We believe that everyone living on the earth is an infinitely beloved son or daughter of our Heavenly Father. He has restored the Gospel of Jesus Christ through a modern-day prophet, and this gospel brings joy and eternal happiness to all that learn and act on it. Because all of God's children are equal, we seek to follow the admonition of the Savior, shown throughout His mortal ministry among the people. He shared the gospel constantly, whether through his acts of service or through his teachings--He has called us to do the same. When we choose to serve missions either in our youth or older in age, and we put on the name tag bearing Christ's name (either physically or figuratively), we are pledging to follow His example. Proselyting is our way to show Him that we love Him and Heavenly Father's children enough to take time to serve them and because we know how much it can bless the lives of those who do not yet have the benefit of having it. Show more Show less

Why was a Restoration of the Gospel needed? Haven’t we always had the Bible?

The authority of God has been manifest in and through His prophets and apostles (and in modern days, those righteous and called of God), and is called the priesthood. While the people to whom prophets ministered and administered were righteous, they were blessed to retain this priesthood authority among them; conversely, when those people were wicked, the Lord withdrew His power among them. This happened a number of times in the Old Testament, and in the New Testament, we read of that authority of God once again being used to minister to His people through the Savior, Jesus Christ; He held this priesthood authority and was at all times using it to minister to the people. However, the decadent society in which Christ labored ultimately crucified Him, and the priesthood He possessed was given to His apostles. The apostles continued to administer to the people as authorized representatives of Christ, but, like Christ, were all killed: the priesthood they held was no longer on the earth. The Bible, though the word of God as far as it is translated correctly, was edited and changed, and the fullness of the Gospel therein was lost. Therefore, a restoration of the fullness of the Gospel and therefore the priesthood and authorization to act in God's name needed to be restored. This was done through a divinely ordained, modern-day prophet, Joseph Smith. Now, all the blessings contained in the fullness of the Gospel is now available to all mankind. Show more Show less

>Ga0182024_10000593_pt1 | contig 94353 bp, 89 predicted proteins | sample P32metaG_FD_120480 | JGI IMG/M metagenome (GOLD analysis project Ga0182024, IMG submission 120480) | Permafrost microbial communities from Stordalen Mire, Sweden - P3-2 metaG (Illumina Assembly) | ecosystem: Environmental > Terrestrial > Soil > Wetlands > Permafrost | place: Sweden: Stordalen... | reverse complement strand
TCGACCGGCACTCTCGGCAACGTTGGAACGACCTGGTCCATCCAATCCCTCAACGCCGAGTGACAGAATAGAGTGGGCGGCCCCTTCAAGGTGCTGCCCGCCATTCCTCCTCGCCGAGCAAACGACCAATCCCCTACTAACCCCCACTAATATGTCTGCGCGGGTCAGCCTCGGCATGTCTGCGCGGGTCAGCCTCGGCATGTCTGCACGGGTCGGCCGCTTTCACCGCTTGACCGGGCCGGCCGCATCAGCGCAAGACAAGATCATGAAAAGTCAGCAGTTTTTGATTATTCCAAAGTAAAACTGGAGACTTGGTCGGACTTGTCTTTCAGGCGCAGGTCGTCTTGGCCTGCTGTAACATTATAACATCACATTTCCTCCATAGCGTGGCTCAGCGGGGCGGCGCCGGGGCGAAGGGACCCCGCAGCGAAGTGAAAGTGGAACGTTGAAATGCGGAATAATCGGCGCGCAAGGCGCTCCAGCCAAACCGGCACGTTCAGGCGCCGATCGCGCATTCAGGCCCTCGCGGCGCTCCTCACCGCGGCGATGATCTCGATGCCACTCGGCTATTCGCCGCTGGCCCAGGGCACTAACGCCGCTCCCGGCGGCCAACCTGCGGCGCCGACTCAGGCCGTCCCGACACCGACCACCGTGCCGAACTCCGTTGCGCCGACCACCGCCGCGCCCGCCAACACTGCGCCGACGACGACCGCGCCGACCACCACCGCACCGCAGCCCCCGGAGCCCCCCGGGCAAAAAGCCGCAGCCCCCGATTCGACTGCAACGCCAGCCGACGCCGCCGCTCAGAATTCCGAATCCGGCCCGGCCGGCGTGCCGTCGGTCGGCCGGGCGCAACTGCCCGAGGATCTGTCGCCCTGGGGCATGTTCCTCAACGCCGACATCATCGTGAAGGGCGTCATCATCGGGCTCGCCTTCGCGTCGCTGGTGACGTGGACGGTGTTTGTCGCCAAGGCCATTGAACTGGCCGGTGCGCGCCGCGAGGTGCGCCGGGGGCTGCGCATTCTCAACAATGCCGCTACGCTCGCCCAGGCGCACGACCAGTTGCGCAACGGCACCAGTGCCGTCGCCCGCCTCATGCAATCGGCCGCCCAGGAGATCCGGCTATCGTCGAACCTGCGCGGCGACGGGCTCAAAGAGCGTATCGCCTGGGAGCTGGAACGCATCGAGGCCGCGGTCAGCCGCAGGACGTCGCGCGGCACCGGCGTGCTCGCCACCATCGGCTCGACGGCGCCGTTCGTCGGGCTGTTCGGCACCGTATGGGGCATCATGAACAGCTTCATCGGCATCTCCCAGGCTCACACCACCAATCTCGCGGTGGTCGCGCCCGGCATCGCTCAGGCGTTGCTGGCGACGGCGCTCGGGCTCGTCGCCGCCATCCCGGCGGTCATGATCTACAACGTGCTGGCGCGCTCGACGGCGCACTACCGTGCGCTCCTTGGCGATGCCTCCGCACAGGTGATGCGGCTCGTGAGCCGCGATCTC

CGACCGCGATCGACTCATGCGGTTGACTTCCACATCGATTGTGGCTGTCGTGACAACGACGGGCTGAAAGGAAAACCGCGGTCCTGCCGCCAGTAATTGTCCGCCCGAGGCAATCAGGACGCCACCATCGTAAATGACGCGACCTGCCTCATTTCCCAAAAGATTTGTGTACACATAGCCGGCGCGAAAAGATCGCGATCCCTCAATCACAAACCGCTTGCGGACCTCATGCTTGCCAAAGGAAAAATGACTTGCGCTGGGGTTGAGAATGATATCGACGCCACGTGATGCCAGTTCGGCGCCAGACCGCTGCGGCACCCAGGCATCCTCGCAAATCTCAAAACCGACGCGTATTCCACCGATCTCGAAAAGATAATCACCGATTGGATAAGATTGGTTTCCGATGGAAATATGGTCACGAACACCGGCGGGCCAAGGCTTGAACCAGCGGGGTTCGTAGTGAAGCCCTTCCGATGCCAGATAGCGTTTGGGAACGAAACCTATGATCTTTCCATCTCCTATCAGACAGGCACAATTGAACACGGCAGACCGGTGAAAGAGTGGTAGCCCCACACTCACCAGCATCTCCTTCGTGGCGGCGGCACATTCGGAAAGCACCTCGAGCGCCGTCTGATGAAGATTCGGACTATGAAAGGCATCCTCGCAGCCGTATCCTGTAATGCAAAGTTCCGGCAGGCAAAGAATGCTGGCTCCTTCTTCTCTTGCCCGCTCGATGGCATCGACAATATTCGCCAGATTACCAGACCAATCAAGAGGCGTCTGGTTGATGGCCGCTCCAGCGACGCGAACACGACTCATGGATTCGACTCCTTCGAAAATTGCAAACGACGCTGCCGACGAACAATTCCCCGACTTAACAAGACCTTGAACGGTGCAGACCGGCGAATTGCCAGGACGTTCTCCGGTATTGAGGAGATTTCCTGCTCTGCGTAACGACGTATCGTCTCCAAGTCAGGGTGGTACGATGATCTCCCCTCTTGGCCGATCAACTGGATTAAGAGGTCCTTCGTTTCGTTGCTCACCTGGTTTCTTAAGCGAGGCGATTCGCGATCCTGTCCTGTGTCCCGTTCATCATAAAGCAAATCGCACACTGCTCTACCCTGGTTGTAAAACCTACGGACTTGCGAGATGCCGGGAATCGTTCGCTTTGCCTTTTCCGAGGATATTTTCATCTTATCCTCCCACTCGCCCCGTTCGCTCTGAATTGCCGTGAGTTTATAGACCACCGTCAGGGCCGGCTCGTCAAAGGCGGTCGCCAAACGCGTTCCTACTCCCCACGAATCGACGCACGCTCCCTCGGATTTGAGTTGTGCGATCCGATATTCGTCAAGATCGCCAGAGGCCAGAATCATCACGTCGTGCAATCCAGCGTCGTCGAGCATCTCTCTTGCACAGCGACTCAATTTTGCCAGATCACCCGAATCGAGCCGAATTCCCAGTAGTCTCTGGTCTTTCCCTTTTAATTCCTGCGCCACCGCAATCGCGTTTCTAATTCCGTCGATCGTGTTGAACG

What do Mormons believe about family?

We believe family to be the divinely appointed organization of God's children on this earth. He knows the joy that can come in well-maintained familial relationships because we are all sons and daughters of His, and are therefore part of His family. A core principle of the gospel is that as we maintain righteous families and as we strive to remain faithful to the laws and ordinances of the gospel, we may be blessed with the opportunity to be united with our families for time and all eternity; the joy and happiness we feel in our families, or the potential for such happiness, is something our Heavenly Father wants for all of us. Through the restoration of the gospel, we learn that this is possible through the power and authority of God once again restored to the earth. This authority allows those with that authority to seal marriages and families not only on earth ("til death do you part"), but also in the eternities with our heavenly family and our Heavenly Father and our Elder Brother, Jesus Christ. Those who follow the example of our Savior and strive to be strict in their adherence to His gospel may one day realize the fullness of joy and the blessings associated with the principle of eternal families. Show more Show less

Why do some call Mormonism a cult?

The definition of "cult," if properly understood, defines almost all religious organizations as "cults": a cult is a "system of religious veneration and devotion towards a particular figure or object." All Christian-based religions do this--they worship our Heavenly Father and His son Jesus Christ. We do the same. Show more Show less